Legend: Electron micrograph of rabies virus in brain cells at 64,000x magnification. The bullets surrounding the smoothe gray circle are rabies. The circle itself is the negri body, which can be seen with a light microscope. Courtesy of Dr. F.A. Murphy, UC Davis.
The virus initially replicates in the muscle cells or cells of the subepithelial tissue. Then when its concentration is sufficient to infect the motor and sensory nerves in the muscle or skin it binds the the acetylcholine receptors or other receptors entering the nerve endings. The virus is then delivered to the central nervous system via axons in the spinal cord.
The infected individual may experience two forms of the virus depending on the location of neuronal infection. Furious Rabies is exhibited when the virus replicates in the limbic system while Dumb Rabies is experienced when the virus replicates in the neocortex.
Dumb Rabies manifests itself in the opposite manner as Furious Rabies . Instead of demonstrating excitement the patient experiences depression and paralysis followed by a coma. Death eventually results from respiratory arrest. This form of the virus is often difficult to diagnose from a clinical perspective.
The measures used by different geographic regions varies and is determined by whether the area is free of the disease, if the country is industrialized or developing and the incidence of bat rabies in the area.
Rabies free countries are maintained by enforcing strict quarantine regulations of dogs and cats for 6 months. In developing countries, where rabies is a serious problem, large doses of human vaccines are administered. In addition, stray domestic animals are strictly monitored, dogs and cats are immunized to break the chain of viral transmission and public education programs are promoted.
In industrialized countries the control of rabies in wildlife is generally based on the animal population. The immunization of wildlife species has shown to decrease the prevalence of rabies in Switzerland and Germany. The administration of more wildlife vaccinations will be determined by the population density of the target species, research analyzing the efficacy of orally ingested wildlife vaccines as well as the appropriate delivery system for each reservoir.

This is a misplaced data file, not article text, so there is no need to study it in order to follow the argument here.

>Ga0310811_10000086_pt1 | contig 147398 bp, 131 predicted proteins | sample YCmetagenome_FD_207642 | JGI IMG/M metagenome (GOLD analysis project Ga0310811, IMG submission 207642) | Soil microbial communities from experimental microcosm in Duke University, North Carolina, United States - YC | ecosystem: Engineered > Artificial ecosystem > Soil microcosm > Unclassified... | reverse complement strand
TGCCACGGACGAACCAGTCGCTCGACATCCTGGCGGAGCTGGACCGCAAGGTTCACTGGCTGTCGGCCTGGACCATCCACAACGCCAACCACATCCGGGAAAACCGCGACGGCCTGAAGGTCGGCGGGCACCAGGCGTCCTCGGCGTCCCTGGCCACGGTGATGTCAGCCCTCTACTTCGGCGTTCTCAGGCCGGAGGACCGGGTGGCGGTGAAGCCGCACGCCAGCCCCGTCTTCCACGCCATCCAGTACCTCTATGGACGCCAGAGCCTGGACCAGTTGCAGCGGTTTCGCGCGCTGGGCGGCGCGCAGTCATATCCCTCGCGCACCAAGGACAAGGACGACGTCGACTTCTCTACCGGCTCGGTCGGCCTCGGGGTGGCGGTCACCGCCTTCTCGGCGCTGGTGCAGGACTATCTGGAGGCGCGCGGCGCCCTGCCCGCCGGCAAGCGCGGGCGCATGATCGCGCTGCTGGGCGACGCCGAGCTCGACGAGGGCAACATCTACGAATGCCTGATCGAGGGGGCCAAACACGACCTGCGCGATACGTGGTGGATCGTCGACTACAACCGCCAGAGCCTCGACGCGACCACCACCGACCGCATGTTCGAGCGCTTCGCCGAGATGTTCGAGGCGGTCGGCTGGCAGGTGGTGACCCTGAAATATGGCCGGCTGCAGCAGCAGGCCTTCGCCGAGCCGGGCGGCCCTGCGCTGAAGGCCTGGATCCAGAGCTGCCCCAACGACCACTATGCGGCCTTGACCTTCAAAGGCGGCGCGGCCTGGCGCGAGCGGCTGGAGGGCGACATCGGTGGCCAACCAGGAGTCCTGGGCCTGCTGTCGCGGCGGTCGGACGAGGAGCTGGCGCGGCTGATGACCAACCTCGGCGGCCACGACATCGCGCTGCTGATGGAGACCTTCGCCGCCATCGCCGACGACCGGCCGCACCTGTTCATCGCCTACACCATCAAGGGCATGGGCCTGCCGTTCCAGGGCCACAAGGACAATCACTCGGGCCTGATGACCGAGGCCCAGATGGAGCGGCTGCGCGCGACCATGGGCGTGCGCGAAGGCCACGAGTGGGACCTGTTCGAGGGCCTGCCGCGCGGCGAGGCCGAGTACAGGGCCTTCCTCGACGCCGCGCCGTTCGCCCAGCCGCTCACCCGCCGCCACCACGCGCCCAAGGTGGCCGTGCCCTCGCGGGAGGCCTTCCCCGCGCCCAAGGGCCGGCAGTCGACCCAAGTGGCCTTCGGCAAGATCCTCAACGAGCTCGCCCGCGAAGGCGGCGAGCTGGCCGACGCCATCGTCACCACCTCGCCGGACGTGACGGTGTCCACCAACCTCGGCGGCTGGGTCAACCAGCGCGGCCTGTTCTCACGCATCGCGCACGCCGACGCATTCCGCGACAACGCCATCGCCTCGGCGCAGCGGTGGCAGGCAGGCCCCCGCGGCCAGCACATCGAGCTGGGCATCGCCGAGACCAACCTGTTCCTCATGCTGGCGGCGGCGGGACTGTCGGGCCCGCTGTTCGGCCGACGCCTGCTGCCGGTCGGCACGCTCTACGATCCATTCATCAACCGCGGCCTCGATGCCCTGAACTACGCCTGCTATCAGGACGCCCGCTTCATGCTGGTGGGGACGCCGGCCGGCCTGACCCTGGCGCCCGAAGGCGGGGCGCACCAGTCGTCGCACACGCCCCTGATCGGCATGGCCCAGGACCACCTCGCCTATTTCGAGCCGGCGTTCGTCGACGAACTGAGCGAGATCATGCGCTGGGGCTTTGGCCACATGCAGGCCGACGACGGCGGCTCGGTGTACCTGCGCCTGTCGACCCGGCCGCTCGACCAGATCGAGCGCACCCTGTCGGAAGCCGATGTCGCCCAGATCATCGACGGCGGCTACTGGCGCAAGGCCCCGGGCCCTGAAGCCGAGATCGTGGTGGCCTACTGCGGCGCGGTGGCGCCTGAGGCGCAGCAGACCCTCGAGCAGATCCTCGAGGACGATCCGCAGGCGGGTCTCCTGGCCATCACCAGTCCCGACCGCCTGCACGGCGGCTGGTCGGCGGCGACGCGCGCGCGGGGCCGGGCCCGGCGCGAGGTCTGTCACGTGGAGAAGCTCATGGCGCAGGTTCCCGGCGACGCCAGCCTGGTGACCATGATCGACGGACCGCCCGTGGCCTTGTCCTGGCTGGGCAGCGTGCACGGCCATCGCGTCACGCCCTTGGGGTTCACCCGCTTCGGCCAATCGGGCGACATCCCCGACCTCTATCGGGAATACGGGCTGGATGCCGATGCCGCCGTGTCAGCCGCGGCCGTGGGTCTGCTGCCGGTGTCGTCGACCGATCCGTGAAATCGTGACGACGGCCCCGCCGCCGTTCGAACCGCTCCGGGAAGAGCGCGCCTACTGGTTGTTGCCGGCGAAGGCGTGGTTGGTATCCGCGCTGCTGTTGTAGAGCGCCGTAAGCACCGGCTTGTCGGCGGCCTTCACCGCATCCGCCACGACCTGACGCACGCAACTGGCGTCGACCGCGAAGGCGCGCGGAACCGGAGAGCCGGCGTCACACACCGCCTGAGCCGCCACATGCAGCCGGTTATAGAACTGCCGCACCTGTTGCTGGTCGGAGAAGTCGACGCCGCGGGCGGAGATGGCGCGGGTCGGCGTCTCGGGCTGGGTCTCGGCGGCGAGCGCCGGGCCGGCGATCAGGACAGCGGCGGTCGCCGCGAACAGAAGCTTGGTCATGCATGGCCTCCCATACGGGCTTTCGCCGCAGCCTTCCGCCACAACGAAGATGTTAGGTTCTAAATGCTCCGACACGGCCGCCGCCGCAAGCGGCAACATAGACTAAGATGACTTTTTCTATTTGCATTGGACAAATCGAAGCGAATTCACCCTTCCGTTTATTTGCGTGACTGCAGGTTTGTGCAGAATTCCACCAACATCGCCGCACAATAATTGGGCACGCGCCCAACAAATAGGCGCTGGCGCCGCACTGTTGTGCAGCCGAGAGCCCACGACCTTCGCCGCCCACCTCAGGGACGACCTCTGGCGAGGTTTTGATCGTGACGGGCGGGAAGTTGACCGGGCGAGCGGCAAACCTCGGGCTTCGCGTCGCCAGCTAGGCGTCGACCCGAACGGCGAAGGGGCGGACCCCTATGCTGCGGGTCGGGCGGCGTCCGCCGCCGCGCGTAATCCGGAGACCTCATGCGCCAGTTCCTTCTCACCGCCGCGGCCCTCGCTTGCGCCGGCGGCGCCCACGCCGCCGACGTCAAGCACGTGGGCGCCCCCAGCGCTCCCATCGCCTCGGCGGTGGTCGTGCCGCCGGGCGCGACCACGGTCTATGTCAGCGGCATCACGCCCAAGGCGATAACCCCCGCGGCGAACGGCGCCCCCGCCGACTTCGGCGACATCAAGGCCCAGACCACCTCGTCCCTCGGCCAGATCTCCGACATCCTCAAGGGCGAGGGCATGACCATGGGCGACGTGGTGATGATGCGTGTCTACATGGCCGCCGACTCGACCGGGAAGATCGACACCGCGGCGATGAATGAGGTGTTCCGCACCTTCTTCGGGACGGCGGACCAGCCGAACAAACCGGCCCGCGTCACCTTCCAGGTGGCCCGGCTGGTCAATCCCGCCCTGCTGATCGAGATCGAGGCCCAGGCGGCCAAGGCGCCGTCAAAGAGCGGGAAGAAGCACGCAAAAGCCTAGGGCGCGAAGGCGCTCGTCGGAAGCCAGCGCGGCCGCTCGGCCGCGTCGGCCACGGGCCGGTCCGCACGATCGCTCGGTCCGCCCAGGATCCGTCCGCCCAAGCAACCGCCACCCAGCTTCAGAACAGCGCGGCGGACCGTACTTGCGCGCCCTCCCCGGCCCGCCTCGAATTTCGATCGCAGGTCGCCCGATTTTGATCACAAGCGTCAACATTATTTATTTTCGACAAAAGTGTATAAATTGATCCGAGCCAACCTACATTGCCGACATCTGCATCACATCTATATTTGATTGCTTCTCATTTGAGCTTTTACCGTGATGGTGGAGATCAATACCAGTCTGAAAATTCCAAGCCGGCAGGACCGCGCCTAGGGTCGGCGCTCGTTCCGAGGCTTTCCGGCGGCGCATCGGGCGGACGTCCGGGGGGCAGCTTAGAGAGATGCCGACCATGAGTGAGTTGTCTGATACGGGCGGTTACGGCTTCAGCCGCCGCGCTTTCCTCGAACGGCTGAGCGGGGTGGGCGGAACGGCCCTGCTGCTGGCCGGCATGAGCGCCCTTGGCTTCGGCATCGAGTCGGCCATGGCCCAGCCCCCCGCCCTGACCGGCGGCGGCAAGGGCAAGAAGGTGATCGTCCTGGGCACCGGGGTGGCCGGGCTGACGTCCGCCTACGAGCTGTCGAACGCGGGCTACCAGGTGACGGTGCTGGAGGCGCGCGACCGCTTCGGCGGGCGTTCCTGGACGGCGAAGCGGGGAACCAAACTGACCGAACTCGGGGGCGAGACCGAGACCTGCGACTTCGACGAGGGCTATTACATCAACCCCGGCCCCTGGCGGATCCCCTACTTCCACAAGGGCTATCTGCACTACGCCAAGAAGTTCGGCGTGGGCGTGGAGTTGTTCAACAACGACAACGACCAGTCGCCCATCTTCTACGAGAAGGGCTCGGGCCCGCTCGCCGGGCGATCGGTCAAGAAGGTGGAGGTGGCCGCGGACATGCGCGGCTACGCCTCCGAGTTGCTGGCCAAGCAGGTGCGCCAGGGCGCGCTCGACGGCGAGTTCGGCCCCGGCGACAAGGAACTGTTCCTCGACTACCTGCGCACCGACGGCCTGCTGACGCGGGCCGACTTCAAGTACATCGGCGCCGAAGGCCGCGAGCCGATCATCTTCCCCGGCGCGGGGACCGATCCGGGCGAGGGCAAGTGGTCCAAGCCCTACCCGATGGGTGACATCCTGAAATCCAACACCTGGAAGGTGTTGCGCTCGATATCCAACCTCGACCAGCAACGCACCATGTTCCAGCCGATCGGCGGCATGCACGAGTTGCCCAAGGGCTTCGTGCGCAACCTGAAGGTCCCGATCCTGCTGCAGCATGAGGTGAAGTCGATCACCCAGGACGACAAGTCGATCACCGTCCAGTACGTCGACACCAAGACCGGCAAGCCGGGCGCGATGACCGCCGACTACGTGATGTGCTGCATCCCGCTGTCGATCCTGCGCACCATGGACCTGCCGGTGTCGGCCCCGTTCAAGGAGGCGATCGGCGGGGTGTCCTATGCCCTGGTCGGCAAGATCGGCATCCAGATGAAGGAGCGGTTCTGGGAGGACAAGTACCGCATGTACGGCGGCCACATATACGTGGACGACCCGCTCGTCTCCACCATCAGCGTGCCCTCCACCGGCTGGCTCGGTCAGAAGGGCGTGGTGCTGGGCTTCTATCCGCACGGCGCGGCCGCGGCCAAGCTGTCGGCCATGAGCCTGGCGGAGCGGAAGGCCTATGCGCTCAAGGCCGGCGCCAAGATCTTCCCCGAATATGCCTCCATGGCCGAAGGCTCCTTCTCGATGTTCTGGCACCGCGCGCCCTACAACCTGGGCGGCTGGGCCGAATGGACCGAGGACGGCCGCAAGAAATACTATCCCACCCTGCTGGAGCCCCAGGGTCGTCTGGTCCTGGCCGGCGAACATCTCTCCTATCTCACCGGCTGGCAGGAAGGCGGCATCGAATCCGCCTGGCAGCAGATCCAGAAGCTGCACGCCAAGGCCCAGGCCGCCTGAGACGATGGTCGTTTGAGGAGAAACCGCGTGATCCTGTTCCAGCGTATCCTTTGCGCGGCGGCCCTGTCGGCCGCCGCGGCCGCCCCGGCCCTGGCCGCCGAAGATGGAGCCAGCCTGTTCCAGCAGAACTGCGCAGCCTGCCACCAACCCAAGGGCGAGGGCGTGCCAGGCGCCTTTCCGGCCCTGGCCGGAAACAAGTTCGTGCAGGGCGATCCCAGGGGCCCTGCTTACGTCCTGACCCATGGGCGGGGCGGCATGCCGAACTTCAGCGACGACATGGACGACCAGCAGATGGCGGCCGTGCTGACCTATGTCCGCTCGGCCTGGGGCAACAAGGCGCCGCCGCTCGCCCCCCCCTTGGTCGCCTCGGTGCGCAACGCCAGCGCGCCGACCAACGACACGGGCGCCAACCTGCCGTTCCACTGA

Bat rabies has been a problem in humans and livestock in several countries of Latin America. Bovine vaccines and anticoagulants have been administered to solve the problem. These drugs cause the rabid bats to suffer fatal hemorrhages in their wing capillaries when they feed off the blood of the treated cattle.
Rabies is the only human disease that can be treated by a postexposure vaccination. This form of treatment is can be utilized because the time of infection is generally known by the victim and the incubation period for the disease is long. The vaccines utilized are live attenuated vaccines. People at risk for acquiring rabies should be immunized with a vaccination and also be administered rabies immune globulin intramuscularly and around the bite. If the vaccine and the immune globulin is administered promptly after infection the mortality of the disease will be decreased from 100% to zero. Individuals catagorized as "high risk" for rabies include laboratory personnel working with the rabies virus, veterinarians, animal control and wildlife workers and travelers visiting areas where rabies is known to exist.
The vesicular stomatitis virus is a member of
the rhabdovirus family. It
is a zoonotic virus and is transmissible to humans from the vesicular
fluids and tissues of infected animals. Veternarians and farmers are at
the greatest risk. There is no practical way to prevent occupational
exposure. The disease resembles influenza and resolves without
complications within 7-10 days. VSV has been used to elucidate the
process of protein targeting.
Useful web links
The Humans and Viruses Course Reader
Human Biology 115A
Robert Siegel M.D. PhD.
Created: February 1, 1998
Last modified: March 3,1998